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Cursive and brain science

I believe the purpose of school and education is to establish brain circuitry that enables our children to absorb and evaluate information, make choices and act upon those choices. So – does cursive have a role in wiring the brain?  If yes, then it likely needs to be taught.  If no, then it’s an antiquated tradition.  Today, I explored the science, rather than the opinions. 

Our local newspaper, SF Gate – the online version of the San Francisco Chronicle, published an opinion blog today on the question of cursive instruction.  The problem is the debate is between personal opinions and preferences. Most of the debate is belief-based – ranging from cursive is a traditional part of elementary education to "I hated cursive/ never use it/my child hates it/isn’t typing a better use of time".  Full disclosure – I take copious notes in all my meetings and they are all in cursive – it’s simply faster for me.

Andrea Gordon of ParentCentral from the Toronto Star sources some excellent research on the impact of cursive on neurological development.  Read her full article.

According to Toronto psychiatrist and neuroplasticity expert Dr. Norman Doidge - When a child types or prints, he produces a letter the same way each time. In cursive, however, each letter connects slightly differently to the next, which is more demanding on the part of the brain that converts symbol sequences into motor movements in the hand.

That sounds like brain development.

In the September 2007 issue of Brain and Language USC Neuroscientist Dr. Joseph Hellige and Stanford/VA Aging Clinical Research Center post-doctoral fellow Dr. Maheen Adamson published a study of "hemispheric asymmetry for native English speakers identifying consonant-vowel-consonant (CVC) non-words presented in standard printed form, in standard handwritten cursive form or in handwritten cursive with the letters separated by small gaps".

These results suggest a greater contribution of the right hemisphere to the identification of handwritten cursive, which is likely related visual complexity and to qualitative differences in the processing of cursive versus print.

Also sounds like brain development.

Andrea Gordon sourced another neurologist who ties cursive writing to emotional circuitry as well. 

Dr. Jason Barton, a neurologist and Canada Research Chair at the University of British Columbia, whose research focuses on the role of the human brain in vision. Barton's findings, using brain imaging, suggest we recognize handwriting the same way we distinguish faces, triggering similar emotional responses.

His studies, among the first of their kind, show that while the left visual word form area perceives and decodes words for their meaning in written language, the right side is where we interpret the style of writing, allowing us to identify the writer rather than the word, just as neighbouring areas in the right brain play a key role in allowing us to recognize faces.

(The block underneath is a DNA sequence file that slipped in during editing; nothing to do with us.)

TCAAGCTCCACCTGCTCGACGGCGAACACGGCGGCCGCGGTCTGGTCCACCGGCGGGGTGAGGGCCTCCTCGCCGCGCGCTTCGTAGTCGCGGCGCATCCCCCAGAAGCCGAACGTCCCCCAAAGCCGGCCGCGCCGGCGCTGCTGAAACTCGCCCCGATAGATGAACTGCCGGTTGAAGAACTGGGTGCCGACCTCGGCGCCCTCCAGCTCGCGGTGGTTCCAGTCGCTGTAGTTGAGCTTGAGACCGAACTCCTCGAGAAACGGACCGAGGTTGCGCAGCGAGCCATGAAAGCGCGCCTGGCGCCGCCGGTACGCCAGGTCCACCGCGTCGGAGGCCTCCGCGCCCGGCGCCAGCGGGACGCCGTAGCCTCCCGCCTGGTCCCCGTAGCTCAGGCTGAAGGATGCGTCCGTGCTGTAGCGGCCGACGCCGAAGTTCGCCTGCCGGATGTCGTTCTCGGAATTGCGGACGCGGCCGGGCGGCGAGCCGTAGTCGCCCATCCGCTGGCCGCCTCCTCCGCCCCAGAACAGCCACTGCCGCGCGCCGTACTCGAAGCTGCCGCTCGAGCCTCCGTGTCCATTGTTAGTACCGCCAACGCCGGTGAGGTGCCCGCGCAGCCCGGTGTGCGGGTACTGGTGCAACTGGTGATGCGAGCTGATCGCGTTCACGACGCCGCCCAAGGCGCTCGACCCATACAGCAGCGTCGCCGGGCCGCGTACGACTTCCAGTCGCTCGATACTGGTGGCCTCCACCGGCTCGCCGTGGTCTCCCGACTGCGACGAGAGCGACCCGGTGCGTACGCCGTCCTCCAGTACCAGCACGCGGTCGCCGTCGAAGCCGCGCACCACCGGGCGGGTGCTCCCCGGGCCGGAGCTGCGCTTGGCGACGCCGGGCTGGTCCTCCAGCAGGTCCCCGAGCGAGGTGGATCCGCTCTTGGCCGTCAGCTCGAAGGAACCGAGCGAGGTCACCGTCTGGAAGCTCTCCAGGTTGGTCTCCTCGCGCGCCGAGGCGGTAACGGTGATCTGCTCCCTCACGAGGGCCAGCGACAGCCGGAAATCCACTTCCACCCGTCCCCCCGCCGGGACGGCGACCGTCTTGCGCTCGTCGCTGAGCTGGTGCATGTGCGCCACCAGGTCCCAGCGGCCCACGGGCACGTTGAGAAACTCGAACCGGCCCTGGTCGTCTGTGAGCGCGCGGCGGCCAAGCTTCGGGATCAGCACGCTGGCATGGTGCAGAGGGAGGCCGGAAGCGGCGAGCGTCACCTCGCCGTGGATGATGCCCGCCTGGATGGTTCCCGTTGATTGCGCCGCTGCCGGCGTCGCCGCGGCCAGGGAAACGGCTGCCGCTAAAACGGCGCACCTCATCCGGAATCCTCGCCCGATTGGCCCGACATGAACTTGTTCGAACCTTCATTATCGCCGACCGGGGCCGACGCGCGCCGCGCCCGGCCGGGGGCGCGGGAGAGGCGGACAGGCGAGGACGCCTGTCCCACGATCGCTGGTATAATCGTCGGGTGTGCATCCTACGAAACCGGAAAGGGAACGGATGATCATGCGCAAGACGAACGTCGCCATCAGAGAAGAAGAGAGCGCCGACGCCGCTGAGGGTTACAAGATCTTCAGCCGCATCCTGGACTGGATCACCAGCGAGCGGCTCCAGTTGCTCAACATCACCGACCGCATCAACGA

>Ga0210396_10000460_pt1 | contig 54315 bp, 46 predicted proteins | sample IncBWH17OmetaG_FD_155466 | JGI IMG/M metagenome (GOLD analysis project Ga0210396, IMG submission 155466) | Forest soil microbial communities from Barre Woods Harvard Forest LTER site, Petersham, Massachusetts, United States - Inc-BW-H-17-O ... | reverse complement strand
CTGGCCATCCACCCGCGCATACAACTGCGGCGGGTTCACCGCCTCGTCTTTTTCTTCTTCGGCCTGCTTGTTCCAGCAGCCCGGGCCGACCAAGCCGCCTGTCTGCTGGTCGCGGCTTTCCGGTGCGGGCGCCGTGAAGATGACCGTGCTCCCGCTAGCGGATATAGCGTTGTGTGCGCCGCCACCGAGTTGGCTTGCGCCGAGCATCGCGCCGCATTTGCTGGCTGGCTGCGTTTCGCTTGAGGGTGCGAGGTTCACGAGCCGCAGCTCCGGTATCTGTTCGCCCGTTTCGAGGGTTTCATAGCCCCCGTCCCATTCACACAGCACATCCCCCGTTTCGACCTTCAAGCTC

As soon as that recognition kicks in, it activates what's known as a memory trace – a biochemical alteration in the brain created by something learned – and fans out, setting off other sensory memories.

"Once triggered by perception – whether of a face, a voice or handwriting – memory reverberates through all the senses and in all the corridors of your brain, bringing back emotions, knowledge, all the different facets of information and experiences with that person stored from the past," Barton says.

Our children will learn to type.  And email, IM, txt are all very impersonal – wrought with opportunities to be misunderstood.  Cursive may be tedious and as adults we may choose not to use it, but it helps our children’s brains develop and it can be fun.  It can be taught when they are in pre-school and kindergarten and apparently, it’s better for lefties and children struggling with dyslexia. So I vote for teaching cursive.

My children are excited to  learn cursive and our school uses Handwriting without Tears - which seems to be true.  They're also learning to type.  I don't really care what they use as adults - but I care that they think through what they plan to say and ensure that the reader can understand it (because it's relatively neat and coherent).  What do you think – should school make us learn things we might not use as adults because it develops our brain pathways?

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Reader Comments (7)

Too simplistic. Everything a child does causes the brain to grow or shape differently. So "that sounds like brain development" is a copout.

Imagine we invented a new eating utensil consisting entirely of a smooth cylinder of plastic (roughly the same diameter, but twice as long as a large tootsie roll). Let's call it a sploon.

"In cursive, however, each letter connects slightly differently to the next, which is more demanding on the part of the brain that converts symbol sequences into motor movements in the hand."... See More


"When eating with a sploon, however, each attempt to get spaghetti to the mouth is significantly different doe to the way the sploon amplifies small differences in position and angle. This is more demanding on the part of the brain that converts visual feedback into motor movements in the hand."

Would you sit there writing essays advocating children eat with sploons?

February 1, 2010 | Unregistered CommenterBill

Not sure what the point about "too simplistic" means. It sounds like this issue has been studied, and there is some research about how learning cursive will help brain development.

Stepping back for moment, this blog in the Chronicle illustrates a huge problem with how we set policy regarding education. On one hand, we have a university professor who studied this issue, and he points out that his results show that learning cursive is beneficial for the educational process and brain development. On the other hand, we have some idiot who basically says, "I don't like to write cursive, and I was bored by it in school, so therefore they shouldn't teach my daughter how to write cursive."